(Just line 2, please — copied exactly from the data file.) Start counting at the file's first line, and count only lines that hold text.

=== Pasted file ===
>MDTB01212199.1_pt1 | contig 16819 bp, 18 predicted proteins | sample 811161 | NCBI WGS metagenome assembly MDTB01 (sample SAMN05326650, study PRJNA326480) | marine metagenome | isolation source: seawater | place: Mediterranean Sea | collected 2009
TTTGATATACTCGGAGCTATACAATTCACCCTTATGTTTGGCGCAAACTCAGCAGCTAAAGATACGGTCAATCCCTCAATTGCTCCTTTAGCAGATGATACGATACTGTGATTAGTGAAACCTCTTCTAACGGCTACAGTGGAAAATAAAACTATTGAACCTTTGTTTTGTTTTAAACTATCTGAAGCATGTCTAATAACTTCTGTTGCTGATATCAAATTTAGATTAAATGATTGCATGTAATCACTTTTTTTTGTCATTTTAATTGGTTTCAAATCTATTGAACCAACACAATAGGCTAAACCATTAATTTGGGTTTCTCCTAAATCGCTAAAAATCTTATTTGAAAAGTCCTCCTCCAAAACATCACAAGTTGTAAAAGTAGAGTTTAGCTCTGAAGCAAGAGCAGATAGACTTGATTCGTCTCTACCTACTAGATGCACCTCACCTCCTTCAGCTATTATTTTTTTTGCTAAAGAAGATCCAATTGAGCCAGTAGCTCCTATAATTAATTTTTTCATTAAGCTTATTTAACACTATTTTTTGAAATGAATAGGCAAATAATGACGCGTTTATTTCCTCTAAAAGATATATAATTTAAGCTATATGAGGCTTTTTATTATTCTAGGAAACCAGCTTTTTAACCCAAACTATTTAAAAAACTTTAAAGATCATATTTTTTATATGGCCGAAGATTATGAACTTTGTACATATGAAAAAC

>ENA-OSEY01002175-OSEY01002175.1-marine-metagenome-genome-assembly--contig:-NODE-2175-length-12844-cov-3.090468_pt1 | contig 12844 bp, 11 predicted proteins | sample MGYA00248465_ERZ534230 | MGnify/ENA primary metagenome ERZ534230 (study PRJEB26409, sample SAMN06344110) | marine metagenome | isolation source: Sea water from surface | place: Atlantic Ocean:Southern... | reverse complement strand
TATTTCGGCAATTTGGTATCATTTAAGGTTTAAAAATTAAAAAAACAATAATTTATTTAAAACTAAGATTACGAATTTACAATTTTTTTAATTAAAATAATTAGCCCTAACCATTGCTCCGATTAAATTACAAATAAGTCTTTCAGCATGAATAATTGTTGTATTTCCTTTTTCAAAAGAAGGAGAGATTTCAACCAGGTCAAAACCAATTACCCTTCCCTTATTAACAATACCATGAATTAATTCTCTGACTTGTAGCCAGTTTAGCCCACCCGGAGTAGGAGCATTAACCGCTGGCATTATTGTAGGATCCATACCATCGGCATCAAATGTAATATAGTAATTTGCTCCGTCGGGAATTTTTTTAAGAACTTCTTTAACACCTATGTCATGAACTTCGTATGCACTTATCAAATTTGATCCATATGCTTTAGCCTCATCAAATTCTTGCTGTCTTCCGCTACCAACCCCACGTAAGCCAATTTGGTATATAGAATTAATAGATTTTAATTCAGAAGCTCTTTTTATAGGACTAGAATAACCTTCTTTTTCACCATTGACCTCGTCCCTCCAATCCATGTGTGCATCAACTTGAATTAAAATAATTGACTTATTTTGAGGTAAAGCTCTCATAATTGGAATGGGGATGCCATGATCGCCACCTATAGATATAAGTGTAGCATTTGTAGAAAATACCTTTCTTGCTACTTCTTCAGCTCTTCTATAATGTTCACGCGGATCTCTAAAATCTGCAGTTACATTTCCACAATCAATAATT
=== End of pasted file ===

TTTGATATACTCGGAGCTATACAATTCACCCTTATGTTTGGCGCAAACTCAGCAGCTAAAGATACGGTCAATCCCTCAATTGCTCCTTTAGCAGATGATACGATACTGTGATTAGTGAAACCTCTTCTAACGGCTACAGTGGAAAATAAAACTATTGAACCTTTGTTTTGTTTTAAACTATCTGAAGCATGTCTAATAACTTCTGTTGCTGATATCAAATTTAGATTAAATGATTGCATGTAATCACTTTTTTTTGTCATTTTAATTGGTTTCAAATCTATTGAACCAACACAATAGGCTAAACCATTAATTTGGGTTTCTCCTAAATCGCTAAAAATCTTATTTGAAAAGTCCTCCTCCAAAACATCACAAGTTGTAAAAGTAGAGTTTAGCTCTGAAGCAAGAGCAGATAGACTTGATTCGTCTCTACCTACTAGATGCACCTCACCTCCTTCAGCTATTATTTTTTTTGCTAAAGAAGATCCAATTGAGCCAGTAGCTCCTATAATTAATTTTTTCATTAAGCTTATTTAACACTATTTTTTGAAATGAATAGGCAAATAATGACGCGTTTATTTCCTCTAAAAGATATATAATTTAAGCTATATGAGGCTTTTTATTATTCTAGGAAACCAGCTTTTTAACCCAAACTATTTAAAAAACTTTAAAGATCATATTTTTTATATGGCCGAAGATTATGAACTTTGTACATATGAAAAAC